Designing your own coat of arms

In an earlier post, the topic of obtaining a new coat of arms was covered and most attention was given to the various organizations and individuals that can assist with this. In today’s post, we’ll introduce a new series of posts exploring the path of designing one’s own arms which is sometimes the most rewarding approach.

Be forewarned that this will not be a quick process and may take from weeks to years to get “the one”. A coat of arms represents yourself and your descendants for generations and any attempt to get one should not be taken lightly. You may think of this as getting a tattoo that is painful to be removed. A tattoo that it is highly likely your children and their children and so on will also get.

You may have some ideas or you may have none at all, that’s fine. The key is to have an open mind as you will change your mind many times along the way.

Before starting, you’ll need to answer some questions that may help get the creative juices flowing. Some questions I like asking are:

  • Do you know of any of your ancestors that were armigerous although you cannot claim those arms even with differencing?
  • Are there any familial or personal symbols used in the past? (e.g. cattle brand, housemark, etc.)
  • What does your surname mean?
  • What is your ancestry?
  • If you would like to include allusions to your ancestry, what would they be? (e.g. colors, symbols, style, etc)
  • What is your religion/philosophy?
  • If you would like to include allusions to your religion, what would they be? (e.g. colors, symbols, style, etc)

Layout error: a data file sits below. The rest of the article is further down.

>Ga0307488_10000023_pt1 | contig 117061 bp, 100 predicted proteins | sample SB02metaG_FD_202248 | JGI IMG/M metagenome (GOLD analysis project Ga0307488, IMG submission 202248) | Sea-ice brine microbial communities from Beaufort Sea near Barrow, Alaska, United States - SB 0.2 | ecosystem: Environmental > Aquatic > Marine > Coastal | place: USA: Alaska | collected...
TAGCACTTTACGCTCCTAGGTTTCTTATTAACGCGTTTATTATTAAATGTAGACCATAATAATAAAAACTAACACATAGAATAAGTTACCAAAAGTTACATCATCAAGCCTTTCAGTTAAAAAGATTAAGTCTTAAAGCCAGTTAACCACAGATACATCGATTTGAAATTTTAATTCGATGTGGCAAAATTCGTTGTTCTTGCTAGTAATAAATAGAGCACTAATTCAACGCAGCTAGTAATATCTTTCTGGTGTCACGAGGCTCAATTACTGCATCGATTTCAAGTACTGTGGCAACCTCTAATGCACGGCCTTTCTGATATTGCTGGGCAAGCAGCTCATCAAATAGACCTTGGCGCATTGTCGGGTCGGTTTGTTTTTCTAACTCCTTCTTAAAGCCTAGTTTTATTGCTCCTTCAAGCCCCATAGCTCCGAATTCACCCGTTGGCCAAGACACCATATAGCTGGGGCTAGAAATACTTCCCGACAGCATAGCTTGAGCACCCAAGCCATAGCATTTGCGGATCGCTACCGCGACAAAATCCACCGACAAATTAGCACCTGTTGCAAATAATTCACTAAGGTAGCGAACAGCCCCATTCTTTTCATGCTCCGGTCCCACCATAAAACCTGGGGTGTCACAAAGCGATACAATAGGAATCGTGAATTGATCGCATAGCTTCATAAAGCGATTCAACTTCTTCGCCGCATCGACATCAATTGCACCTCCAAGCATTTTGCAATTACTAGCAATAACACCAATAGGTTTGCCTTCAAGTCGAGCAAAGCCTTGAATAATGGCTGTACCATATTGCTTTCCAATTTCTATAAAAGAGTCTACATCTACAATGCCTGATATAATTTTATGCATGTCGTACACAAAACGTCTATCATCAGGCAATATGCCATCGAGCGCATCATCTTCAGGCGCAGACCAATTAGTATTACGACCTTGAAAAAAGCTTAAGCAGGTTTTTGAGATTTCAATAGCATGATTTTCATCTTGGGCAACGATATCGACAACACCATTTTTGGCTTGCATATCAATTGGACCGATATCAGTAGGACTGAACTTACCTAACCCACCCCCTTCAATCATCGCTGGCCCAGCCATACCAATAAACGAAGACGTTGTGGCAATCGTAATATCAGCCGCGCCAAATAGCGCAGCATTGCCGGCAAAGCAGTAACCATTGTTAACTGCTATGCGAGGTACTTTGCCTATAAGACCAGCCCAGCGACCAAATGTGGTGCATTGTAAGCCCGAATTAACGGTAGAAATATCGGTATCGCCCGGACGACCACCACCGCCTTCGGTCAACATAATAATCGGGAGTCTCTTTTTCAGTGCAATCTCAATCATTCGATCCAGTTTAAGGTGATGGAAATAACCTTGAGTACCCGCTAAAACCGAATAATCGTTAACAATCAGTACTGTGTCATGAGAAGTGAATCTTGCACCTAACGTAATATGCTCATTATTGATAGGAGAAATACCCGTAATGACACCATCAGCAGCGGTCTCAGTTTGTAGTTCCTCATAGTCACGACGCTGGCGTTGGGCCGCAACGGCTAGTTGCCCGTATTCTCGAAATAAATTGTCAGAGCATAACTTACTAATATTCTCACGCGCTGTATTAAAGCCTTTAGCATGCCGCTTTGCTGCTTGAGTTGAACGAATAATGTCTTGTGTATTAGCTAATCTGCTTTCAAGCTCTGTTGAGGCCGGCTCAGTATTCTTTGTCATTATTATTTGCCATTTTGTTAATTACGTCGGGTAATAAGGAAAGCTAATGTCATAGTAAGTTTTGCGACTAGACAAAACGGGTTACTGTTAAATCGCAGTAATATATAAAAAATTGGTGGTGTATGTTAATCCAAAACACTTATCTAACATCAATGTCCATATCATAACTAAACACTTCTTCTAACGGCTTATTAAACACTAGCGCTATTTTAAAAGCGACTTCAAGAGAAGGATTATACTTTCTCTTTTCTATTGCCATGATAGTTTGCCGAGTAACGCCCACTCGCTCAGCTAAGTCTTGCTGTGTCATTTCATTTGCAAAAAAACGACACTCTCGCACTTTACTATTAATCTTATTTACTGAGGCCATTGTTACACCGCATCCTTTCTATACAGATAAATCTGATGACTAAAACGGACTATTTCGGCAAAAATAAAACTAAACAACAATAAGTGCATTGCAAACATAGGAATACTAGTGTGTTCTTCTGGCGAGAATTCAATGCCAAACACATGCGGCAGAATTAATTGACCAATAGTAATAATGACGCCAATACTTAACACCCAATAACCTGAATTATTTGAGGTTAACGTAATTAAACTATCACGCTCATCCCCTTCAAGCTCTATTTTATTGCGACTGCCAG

• What is your genealogy? (either documented or family oral tradition)
  • Military or civil service?
  • Any significant personal/professional/spiritual achievements?
  • What is your profession?
  • Any family or personal nicknames?
  • What are your favorite colors?

The above are just a sample of questions to ask. As a result of those, many more can be asked while others may be skipped. There aren’t any hard and fast rules here, the questions are just to help generate ideas.

Another thing I would recommend is that the prospective armiger start looking at existing coats of arms either by visiting a museum, a library or, my favorite, an online armorial. Some of the online armorials I enjoy are of:

By examining existing coats of arms, the prospective armiger gets an idea of what’s out there, how arms were constructed, details used that may trigger a thought, etc. Not to mention that it’s a quick, though not at all foolproof, way to see if an idea is already “taken”.

In subsequent posts in the series, we’ll go over the questions proposed above and how those can assist in the design of a new coat of arms that will identify you and your family for generations to come!

Next: Ancestral arms or familial symbols


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